Other ways to calculate this indefinite integral ($\int \frac{2dx}{(\cos(x) - \sin(x))^2}$)?

I came across the following indefinite integral $$\int \frac{2dx}{(\cos(x) - \sin(x))^2}$$ and was able to solve it by doing the following: First I wrote \begin{align*} \int \frac{2dx}{(\cos(x) - \sin(x))^2} &= \int \frac{2dx}{1 - 2\cos(x)\sin(x)} \\ &= \int \frac{2dx}{1 - \sin(2x)} \\ \end{align*}

Then setting $2x = z$, \begin{align*} &= \int \frac{dz}{1-\sin(z)}\\ &= \int \frac{1+\sin(z)}{\cos^2(z)}dz \\ &= \int \sec^2(z) + \tan(z)\sec(z) dz \\ &= \tan(z) + \sec(z) \\ &= \tan(2x) + \sec(2x). \end{align*}

The solutions to the problem were given as $\tan(x + \pi/2)$ or $\frac{\cos(x) + \sin(x)}{\cos(x) - \sin(x)}$. I checked that these solutions are in face equivalent to my solution of $\tan(2x) + \sec(2x)$.

My question is, are there other ways to calculate this integral that more "directly" produce these solutions? Actually, any elegant calculation methods in general would be interesting.

$$\int\frac{dx}{(\cos x-\sin x)^2}=\int\frac{dx}{(\sqrt2\cos(x+\frac\pi4))^2}$$ where you recognize the derivative of a tangent.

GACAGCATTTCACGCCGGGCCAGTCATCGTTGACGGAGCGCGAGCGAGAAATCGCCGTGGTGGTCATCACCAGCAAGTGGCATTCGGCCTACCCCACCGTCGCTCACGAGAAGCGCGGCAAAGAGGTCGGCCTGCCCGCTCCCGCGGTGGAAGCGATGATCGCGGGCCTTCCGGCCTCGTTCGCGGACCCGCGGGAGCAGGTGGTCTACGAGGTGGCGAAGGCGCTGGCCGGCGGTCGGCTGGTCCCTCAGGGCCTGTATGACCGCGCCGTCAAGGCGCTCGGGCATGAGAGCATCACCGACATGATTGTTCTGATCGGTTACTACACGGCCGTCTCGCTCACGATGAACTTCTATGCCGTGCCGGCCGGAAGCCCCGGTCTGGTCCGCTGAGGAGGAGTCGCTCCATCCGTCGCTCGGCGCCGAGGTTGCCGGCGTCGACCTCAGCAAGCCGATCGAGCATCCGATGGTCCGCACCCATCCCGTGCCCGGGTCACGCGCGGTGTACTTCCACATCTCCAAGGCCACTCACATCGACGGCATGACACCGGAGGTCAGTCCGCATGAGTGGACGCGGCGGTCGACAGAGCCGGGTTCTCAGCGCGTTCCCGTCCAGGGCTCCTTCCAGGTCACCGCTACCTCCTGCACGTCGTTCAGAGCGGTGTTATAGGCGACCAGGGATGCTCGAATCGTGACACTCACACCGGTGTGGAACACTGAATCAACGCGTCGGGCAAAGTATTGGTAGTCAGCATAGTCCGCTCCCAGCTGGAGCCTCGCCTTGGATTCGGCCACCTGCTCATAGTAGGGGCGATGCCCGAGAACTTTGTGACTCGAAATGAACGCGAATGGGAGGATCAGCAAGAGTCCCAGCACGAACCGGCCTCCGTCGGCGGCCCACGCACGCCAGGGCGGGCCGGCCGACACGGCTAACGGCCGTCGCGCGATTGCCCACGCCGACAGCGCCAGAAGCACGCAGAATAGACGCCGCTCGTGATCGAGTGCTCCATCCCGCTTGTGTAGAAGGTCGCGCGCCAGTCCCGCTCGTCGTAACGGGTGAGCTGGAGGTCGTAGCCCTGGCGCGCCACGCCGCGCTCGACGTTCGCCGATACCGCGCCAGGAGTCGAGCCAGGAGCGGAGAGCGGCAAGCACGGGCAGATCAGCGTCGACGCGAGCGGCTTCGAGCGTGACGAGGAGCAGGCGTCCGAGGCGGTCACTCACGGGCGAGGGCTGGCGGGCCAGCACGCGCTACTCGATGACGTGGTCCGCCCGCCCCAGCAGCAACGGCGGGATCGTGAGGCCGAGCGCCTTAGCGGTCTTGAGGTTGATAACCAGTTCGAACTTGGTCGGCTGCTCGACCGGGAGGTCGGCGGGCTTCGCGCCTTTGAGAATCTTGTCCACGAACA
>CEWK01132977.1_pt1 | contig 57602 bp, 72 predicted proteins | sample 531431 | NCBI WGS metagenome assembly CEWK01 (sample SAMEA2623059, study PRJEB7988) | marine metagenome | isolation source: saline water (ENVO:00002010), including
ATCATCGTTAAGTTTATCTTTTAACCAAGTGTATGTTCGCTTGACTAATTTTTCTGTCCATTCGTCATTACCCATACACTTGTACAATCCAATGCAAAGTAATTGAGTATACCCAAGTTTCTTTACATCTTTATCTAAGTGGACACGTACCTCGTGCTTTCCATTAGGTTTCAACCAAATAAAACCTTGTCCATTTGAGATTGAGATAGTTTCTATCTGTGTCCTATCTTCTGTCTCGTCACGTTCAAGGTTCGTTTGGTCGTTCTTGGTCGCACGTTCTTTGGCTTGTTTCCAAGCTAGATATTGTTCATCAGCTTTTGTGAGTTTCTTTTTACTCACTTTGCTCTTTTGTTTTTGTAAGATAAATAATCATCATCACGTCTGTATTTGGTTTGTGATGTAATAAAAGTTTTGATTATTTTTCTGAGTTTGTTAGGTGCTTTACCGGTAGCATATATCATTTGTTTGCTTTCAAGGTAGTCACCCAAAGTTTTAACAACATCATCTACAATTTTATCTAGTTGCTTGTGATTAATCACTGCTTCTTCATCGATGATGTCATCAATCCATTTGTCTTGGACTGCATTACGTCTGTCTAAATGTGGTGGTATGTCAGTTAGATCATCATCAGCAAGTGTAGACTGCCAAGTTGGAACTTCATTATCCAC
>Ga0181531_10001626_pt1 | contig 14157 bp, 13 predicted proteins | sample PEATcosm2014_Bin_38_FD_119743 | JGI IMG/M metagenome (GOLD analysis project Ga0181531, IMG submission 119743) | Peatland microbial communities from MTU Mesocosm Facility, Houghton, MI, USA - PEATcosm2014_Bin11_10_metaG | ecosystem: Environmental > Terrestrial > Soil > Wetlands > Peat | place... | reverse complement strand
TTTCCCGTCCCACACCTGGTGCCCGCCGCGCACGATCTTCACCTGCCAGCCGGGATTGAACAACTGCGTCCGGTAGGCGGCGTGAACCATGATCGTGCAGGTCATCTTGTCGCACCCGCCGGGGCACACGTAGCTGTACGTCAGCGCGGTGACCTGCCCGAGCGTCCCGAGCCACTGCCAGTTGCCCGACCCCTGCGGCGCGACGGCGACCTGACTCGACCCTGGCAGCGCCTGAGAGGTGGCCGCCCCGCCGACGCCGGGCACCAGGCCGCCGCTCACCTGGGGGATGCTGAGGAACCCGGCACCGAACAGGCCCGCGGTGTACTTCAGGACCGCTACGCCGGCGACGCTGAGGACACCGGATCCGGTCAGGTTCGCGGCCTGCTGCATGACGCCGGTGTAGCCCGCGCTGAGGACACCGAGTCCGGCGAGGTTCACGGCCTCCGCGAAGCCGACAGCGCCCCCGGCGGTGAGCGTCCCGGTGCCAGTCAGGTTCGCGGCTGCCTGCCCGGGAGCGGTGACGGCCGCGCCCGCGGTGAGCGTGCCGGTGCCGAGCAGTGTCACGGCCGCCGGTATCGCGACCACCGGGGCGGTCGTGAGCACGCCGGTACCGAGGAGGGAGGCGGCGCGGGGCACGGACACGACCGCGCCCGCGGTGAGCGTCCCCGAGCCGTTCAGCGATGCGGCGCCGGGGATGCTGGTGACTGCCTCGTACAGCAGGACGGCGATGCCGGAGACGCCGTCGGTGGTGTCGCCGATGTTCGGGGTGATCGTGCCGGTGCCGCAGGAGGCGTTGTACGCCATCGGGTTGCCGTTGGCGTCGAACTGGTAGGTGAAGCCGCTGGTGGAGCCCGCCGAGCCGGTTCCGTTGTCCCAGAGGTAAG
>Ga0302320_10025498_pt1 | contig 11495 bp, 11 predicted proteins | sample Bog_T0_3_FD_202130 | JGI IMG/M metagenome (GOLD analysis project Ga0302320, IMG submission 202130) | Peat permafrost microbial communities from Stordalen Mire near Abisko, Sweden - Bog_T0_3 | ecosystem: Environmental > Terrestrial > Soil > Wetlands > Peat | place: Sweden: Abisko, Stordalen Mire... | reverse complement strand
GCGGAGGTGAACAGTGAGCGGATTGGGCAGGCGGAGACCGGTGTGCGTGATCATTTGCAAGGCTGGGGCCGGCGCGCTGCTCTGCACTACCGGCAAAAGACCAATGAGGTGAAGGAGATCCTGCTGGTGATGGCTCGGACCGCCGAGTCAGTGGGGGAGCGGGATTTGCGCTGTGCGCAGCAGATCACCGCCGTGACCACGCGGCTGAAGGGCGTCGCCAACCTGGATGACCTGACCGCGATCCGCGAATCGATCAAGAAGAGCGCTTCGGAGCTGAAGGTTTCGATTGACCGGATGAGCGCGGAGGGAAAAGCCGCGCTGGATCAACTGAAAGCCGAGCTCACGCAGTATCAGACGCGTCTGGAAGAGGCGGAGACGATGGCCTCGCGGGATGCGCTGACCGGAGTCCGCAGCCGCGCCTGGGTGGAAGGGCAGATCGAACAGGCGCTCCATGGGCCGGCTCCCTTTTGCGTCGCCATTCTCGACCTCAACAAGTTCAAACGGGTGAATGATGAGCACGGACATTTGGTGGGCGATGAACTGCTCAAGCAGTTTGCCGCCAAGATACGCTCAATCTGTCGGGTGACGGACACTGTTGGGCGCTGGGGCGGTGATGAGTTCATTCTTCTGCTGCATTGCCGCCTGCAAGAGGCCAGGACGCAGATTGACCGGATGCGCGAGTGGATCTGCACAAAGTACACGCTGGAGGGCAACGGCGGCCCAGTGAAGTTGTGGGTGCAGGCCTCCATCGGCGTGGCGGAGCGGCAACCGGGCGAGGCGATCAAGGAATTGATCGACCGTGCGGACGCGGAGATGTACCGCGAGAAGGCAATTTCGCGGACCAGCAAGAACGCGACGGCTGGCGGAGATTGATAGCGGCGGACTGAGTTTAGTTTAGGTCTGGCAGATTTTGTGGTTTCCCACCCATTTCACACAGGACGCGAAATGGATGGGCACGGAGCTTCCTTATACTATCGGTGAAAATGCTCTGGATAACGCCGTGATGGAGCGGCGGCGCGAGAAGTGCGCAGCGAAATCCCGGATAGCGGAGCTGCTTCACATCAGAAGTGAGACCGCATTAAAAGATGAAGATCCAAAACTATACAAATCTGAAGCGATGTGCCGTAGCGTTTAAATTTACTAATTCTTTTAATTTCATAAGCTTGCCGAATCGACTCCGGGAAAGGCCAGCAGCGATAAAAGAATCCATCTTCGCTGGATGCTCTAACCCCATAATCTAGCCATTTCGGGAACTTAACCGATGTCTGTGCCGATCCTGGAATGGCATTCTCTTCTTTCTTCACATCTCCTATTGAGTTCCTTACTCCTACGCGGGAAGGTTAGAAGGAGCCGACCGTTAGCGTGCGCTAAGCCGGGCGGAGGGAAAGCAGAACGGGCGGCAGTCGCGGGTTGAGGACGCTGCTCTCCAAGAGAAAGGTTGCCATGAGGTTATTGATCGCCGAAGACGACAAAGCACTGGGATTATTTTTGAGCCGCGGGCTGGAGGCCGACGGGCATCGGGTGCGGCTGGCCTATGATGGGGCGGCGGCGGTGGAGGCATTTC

A very general and useful method is the use of the exponential representation

$$\cos x:=\frac{e^{ix}+e^{-ix}}2,\\\sin x:=\frac{e^{ix}-e^{-ix}}{2i}$$ together with the change of variable $z:=e^{ix}$ such that $dx=dz/iz$.

$$\int\frac{dx}{(\cos x-\sin x)^2} =\int \frac{4\,dz}{(z+z^{-1}+iz-iz^{-1})^2iz} =\int \frac{2\,d(z^2)}{((1+i)z^2+(1-i))^2i}$$ which is elementary.

HINT:

$$1-\sin2x=1-\cos2\left(\dfrac\pi4-x\right)=2\sin^2\left(\dfrac\pi4-x\right)=\dfrac2{\csc^2\left(\dfrac\pi4-x\right)}$$

As $\csc(-A)=-\csc A,$

$$\csc^2\left(\dfrac\pi4-x\right)=\csc^2\left(x-\dfrac\pi4\right)$$

$$\int\csc^2y\ dy=-\cot y+K$$

Alternatively,

$$1-\sin2x=\dfrac{(1-\tan x)^2}{1+\tan^2x}$$

$$\int \frac{2\ dx}{(\cos x-\sin x)^2}=\int \frac{2\ dx}{\cos^2 x\left(1-\frac{\sin x}{\cos x}\right)^2}$$ $$=2\int \frac{\sec^2 x\ dx}{\left(1-\tan x\right)^2}$$ $$=-2\int \frac{d(1-\tan x)}{\left(1-\tan x\right)^2}$$ $$=-2 \frac{-1}{\left(1-\tan x\right)}+C$$$$=\frac{2\cos x}{\cos x-\sin x}+C$$